Study Finds PFAS Chemicals Transfer from Mother to Fetus at Higher Rate in Women With Gestational Diabetes

Research by UMass Amherst epidemiologist focuses on possible health effects of synthetic compounds known as “forever chemicals”
Youssef Oulhote
Youssef Oulhote

AMHERST, Mass. – A University of Massachusetts Amherst environmental epidemiologist studying the presence of PFAS compounds in new mothers and their babies found that women with gestational diabetes had a “significantly higher” rate of transferring the synthetic chemicals to their fetus.

The newly published study in Environment International is among the largest to date in terms of the number of per- and polyfluoroalkyl substances (PFASs) examined – 17. Those particular compounds are among the PFAS chemicals associated with growing health concerns, including cancer risk, hormone interference, immune system suppression and developmental disruptions in infants and children.

Since the 1950s, PFAS compounds have been used worldwide in common household and industry goods, including nonstick cookware, water- and stain-resistant materials and food packaging. These “forever chemicals,” so called because they do not break down in the environment, are also used in aqueous firefighting foams at military training sites and can infiltrate drinking water, which has become a major source of exposure in specific communities, including in Massachusetts.

“The contamination is all over the world,” says Youssef Oulhote, assistant professor of biostatistics and epidemiology at UMass Amherst and the study’s corresponding author. “We find them even in polar bears.”

Blood and umbilical cord samples from 151 mother-newborn pairs in the Faroe Islands were examined by Oulhote and public health colleagues at Sorbonne University in Paris, the University of Southern Denmark, the Faroese Hospital System and Harvard University, where Oulhote began his research into the health effects of chemicals.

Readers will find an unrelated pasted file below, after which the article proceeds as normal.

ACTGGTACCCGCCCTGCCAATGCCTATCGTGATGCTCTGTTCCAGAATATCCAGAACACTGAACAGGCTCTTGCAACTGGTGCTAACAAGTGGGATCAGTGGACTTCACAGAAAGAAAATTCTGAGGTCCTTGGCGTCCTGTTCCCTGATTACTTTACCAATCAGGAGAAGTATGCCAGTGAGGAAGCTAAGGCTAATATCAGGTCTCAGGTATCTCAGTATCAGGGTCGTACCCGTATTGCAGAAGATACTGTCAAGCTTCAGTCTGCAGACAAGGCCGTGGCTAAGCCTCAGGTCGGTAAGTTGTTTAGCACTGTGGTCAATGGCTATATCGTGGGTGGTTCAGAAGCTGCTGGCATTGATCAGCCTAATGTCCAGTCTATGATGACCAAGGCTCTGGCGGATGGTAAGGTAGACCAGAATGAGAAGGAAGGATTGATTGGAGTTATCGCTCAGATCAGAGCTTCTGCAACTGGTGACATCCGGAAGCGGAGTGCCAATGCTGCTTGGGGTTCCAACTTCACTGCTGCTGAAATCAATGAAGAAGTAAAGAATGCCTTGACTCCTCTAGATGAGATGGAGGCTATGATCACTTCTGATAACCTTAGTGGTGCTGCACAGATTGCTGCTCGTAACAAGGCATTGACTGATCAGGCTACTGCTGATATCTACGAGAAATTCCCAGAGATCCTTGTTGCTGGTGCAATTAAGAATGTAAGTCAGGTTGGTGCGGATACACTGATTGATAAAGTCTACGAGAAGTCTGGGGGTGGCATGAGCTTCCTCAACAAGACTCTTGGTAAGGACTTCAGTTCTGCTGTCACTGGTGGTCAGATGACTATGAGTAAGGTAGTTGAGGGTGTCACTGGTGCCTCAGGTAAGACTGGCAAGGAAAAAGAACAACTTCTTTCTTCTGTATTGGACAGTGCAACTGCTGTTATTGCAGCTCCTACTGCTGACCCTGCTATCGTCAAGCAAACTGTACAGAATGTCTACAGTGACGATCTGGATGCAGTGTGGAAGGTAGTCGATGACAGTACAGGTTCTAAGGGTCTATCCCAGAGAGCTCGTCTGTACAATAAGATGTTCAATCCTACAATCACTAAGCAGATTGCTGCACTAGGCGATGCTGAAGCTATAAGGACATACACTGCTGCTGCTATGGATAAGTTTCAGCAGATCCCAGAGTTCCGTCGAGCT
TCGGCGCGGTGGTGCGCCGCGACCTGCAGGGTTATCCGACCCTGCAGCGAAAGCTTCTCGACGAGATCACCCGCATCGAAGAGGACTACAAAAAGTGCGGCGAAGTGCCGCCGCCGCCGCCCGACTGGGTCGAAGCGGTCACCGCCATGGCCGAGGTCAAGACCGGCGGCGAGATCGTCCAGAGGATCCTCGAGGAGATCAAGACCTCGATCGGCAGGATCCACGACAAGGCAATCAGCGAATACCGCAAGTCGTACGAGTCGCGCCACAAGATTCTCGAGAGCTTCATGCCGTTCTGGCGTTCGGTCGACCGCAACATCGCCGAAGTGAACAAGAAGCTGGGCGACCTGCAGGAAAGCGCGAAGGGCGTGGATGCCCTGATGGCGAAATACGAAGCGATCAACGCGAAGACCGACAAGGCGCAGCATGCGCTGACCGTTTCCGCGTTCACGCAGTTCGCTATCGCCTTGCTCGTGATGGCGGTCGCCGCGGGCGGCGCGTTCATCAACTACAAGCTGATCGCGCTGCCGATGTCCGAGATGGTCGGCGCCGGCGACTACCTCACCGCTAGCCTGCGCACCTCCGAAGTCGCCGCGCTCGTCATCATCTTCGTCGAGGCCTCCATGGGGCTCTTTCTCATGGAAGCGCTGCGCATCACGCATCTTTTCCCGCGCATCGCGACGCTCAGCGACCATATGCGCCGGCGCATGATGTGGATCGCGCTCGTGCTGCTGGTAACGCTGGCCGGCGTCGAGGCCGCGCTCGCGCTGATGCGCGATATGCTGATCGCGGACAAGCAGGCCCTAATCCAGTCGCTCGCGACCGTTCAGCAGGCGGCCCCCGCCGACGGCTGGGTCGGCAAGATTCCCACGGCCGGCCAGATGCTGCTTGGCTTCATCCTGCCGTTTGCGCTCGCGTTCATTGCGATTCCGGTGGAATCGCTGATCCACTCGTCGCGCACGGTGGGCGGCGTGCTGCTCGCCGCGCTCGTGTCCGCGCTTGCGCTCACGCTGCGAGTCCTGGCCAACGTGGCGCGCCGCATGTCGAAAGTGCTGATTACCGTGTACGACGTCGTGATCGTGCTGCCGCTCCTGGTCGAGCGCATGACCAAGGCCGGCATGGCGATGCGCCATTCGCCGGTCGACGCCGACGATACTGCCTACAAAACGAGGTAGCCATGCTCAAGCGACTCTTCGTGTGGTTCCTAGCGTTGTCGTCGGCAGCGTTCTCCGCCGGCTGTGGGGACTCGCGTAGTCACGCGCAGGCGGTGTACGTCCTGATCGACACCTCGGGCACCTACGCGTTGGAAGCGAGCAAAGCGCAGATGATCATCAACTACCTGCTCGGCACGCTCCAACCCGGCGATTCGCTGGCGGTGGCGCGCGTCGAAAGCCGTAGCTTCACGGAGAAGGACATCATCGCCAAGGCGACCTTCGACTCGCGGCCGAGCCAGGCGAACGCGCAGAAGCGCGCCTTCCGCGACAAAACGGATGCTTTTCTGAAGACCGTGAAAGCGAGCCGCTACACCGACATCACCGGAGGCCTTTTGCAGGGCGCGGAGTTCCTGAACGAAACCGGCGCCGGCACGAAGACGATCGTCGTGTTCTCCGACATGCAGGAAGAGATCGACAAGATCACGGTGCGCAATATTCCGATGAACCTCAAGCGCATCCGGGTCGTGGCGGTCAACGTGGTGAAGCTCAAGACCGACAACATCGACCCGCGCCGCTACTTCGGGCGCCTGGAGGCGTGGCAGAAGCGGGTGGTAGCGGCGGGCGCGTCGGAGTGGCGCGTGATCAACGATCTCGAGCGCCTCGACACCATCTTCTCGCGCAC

The Faroe Islands are located off the coast of Northern Europe, halfway between Norway and Iceland. The local population, which traditionally eats a lot of whale, is genetically and socioeconomically homogeneous, minimizing “confounding factors” in the research. “Most importantly, they consume whale, which is high in the food chain, so it accumulates many of the contaminants,” Oulhote explains.

The study was the largest to date to model both the ratios of transplacental transfer and the patterns of transfer in the blood and plasma of multiple PFAS with different physical and chemical properties and different maternal and newborn characteristics.

While previous research has shown that PFAS compounds cross the placental barrier and reach the fetus, this study was the first to note the effects of gestational diabetes. “It’s one of the most consistent results we got,” Oulhote says. “There was up to a 50 percent greater transfer on average” in mothers with gestational diabetes. “We hypothesized that diabetes mellitus alters the kinetic disposition and metabolism of these chemicals. We know this has been shown to happen with some drugs and some nutrients in previous studies.”

The researchers found that the transfer ratio depended on the physical and chemical structure of the compounds. Some PFAS compounds have been phased out since 2002 due to concerns about their toxicity. Newer PFAS compounds have shorter carbon chains and are assumed to be less toxic and accumulate less.